The need for greater diversity and inclusion
Another undertaking that arose in the wake of the HGP was the 1000 Genomes Project, an international collaboration to catalog common genetic variations across humanity. This project highlights another important limitation of the HGP: a lack of diversity.
In order to use genetic information to gain insights into personal health risks, we must learn how genetic sequences vary in certain locations across individuals, and how each of those different variations correlates with disease. (For example, I’ve frequently discussed how the APOE4 variant of the APOE gene is associated with elevated risk of Alzheimer’s disease.) But we can only study risk for the variants we know exist, and we only know they exist if they’ve been documented before.
Analysis has revealed that around 70% of the original HGP genome derived from a single individual, providing a reference for comparison but virtually no information on variation. Since then, the cost of human sequencing has plummeted, facilitating expansion of sampling for the purpose of identifying and studying variants. But this process has been heavily biased in its representation: a 2019 study found that around 80% of all participants in genetic studies have been of European descent, a group which represents around 16% of the world’s population. This disparity is a problem for two reasons.
First, it means that underrepresented groups are far less likely to benefit from genetic risk assessments, as they are more likely to possess variants for which we do not have enough data on possible associations with disease. This in turn is likely to heighten racial and geographical inequalities in quality of medical care.
Second, it deprives us of a source of knowledge which might benefit all populations. Certain variants are only present in specific populations and are therefore more likely to be discovered by sampling from a broad spectrum of humanity. But the insights these variants provide on health may be applicable to many. An excellent example of this scenario is the identification of a rare variant, present primarily in African Americans, that results in loss of function of the PCSK9 protein. As I explained in a previous newsletter, these individuals have low cholesterol levels and are largely protected from atherosclerotic cardiovascular disease – a discovery which inspired the development of a class of lipid-lowering PCSK9 inhibitor drugs, which have proven highly effective in reducing cardiovascular risk across broad populations.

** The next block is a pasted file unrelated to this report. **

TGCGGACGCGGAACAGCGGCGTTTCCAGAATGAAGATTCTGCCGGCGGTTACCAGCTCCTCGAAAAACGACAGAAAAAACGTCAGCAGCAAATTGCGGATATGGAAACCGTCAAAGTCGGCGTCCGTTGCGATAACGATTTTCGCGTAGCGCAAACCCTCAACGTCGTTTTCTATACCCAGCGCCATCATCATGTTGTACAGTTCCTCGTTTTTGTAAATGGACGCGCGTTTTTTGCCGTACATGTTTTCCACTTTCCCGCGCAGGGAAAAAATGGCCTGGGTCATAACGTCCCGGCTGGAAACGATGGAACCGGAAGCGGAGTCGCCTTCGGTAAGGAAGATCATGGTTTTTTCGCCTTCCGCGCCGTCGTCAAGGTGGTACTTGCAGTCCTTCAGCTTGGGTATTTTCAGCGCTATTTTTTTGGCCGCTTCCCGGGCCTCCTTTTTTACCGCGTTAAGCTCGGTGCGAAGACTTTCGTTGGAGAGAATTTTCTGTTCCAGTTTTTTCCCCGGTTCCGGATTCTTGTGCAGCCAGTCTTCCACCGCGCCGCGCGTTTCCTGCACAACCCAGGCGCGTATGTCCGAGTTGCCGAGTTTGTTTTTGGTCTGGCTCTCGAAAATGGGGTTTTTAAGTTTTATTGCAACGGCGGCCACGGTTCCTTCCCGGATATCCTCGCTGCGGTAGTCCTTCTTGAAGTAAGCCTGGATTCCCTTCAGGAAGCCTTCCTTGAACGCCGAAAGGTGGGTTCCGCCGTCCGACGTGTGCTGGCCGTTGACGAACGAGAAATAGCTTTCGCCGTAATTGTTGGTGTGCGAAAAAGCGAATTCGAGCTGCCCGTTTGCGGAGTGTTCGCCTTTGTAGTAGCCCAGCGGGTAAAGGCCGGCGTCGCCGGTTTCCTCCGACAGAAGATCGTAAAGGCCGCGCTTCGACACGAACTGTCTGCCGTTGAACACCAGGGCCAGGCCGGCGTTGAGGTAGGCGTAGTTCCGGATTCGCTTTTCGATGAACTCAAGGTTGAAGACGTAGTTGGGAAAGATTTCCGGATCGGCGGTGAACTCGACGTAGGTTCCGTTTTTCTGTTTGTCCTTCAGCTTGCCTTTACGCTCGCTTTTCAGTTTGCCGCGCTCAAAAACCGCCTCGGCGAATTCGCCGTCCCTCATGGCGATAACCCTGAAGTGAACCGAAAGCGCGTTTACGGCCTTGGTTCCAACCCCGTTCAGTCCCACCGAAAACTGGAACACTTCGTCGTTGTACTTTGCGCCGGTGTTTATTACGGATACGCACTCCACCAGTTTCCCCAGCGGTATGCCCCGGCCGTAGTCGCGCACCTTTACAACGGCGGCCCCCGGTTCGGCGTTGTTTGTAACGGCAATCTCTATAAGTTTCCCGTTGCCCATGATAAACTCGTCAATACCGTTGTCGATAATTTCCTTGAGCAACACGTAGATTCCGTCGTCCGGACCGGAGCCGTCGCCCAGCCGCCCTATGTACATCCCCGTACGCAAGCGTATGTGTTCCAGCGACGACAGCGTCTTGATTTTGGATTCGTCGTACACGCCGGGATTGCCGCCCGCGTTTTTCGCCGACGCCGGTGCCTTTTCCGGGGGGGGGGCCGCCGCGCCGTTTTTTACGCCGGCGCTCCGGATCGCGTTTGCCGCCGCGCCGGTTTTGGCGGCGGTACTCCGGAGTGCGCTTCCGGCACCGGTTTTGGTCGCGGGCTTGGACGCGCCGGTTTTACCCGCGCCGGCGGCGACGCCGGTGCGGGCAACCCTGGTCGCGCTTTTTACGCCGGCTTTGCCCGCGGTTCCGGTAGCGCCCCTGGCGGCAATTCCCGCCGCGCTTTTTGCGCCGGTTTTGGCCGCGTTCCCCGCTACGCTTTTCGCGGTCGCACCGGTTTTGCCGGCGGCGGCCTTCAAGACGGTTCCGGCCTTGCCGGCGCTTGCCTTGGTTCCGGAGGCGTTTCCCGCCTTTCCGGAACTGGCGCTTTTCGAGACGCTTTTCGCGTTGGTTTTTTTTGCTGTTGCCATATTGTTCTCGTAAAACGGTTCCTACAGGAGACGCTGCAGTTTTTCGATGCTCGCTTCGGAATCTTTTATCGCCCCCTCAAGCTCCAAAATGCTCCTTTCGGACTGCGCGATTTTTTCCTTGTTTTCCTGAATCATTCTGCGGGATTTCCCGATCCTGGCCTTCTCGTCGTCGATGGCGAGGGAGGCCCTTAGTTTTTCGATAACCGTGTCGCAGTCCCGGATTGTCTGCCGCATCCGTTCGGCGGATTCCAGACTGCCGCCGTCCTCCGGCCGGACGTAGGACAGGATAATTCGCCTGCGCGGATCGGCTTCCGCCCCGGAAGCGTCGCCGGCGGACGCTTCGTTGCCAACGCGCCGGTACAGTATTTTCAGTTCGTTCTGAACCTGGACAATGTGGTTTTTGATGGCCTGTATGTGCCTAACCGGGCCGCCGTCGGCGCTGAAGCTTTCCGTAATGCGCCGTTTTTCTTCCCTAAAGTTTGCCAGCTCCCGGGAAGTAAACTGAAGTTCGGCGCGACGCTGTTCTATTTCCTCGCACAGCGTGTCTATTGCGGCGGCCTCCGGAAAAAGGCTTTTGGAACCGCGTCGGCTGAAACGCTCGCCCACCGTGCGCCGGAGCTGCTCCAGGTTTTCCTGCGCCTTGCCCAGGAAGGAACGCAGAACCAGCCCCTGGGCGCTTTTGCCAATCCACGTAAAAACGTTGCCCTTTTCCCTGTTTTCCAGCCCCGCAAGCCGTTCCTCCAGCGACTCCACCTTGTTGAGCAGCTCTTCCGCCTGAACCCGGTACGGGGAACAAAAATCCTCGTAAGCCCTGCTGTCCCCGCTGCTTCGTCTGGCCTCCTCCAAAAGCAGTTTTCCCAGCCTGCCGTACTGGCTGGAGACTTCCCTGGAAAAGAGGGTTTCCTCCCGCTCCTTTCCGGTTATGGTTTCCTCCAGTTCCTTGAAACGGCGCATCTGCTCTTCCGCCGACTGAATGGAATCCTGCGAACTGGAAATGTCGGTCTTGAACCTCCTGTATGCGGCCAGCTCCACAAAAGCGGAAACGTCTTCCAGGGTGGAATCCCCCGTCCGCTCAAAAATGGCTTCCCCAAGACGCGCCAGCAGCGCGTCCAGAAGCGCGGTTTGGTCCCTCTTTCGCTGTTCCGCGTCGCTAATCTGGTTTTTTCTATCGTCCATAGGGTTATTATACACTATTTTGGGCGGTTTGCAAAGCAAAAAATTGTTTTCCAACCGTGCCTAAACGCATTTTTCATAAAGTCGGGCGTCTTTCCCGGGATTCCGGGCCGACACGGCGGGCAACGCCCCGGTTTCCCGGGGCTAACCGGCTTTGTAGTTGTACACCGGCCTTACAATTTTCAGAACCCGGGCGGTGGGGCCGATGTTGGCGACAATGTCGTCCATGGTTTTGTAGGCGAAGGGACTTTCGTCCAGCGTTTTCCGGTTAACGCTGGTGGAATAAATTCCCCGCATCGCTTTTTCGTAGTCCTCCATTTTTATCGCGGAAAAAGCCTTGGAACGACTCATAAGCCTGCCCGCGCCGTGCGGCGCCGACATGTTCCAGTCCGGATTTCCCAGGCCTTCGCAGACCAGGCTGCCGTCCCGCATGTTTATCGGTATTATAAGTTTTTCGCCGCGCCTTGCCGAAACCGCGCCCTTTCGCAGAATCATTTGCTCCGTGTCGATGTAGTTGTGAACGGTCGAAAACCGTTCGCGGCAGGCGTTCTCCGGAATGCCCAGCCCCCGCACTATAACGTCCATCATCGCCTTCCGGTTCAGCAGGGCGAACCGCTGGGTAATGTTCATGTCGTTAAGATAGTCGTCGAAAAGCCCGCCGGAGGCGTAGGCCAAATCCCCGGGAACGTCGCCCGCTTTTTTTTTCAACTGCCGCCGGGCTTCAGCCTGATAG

A giant leap forward, but the journey is long
This discussion barely scratches the surface on the implications and impact of the Human Genome Project, let alone on the future of genetics and its applications to health and medicine. (I’d like to explore this latter topic in a bit more detail in a future “Ask Me Anything” episode of the podcast.) Still, in honor of the 20th anniversary of the project’s completion, I hope I’ve provided a small taste of the many ways in which this achievement has revolutionized our understanding of our own biology and – far from being a “map to nowhere” – has illuminated the path forward.
To call it a failure because it did not instantly solve all questions regarding the genetic bases of diseases would be a bit like saying the entire history of science has been a failure because we’ve never determined how to turn iron into gold. The project’s completion was accurately described at the time as “the end of the beginning,” and over the last twenty years, we’ve made steady progress in tackling the complexities of gene expression, function, and variation. As we march through this new phase of the journey toward understanding how our DNA affects our health, new questions, mysteries, and setbacks will certainly arise. But at least we’re on our way.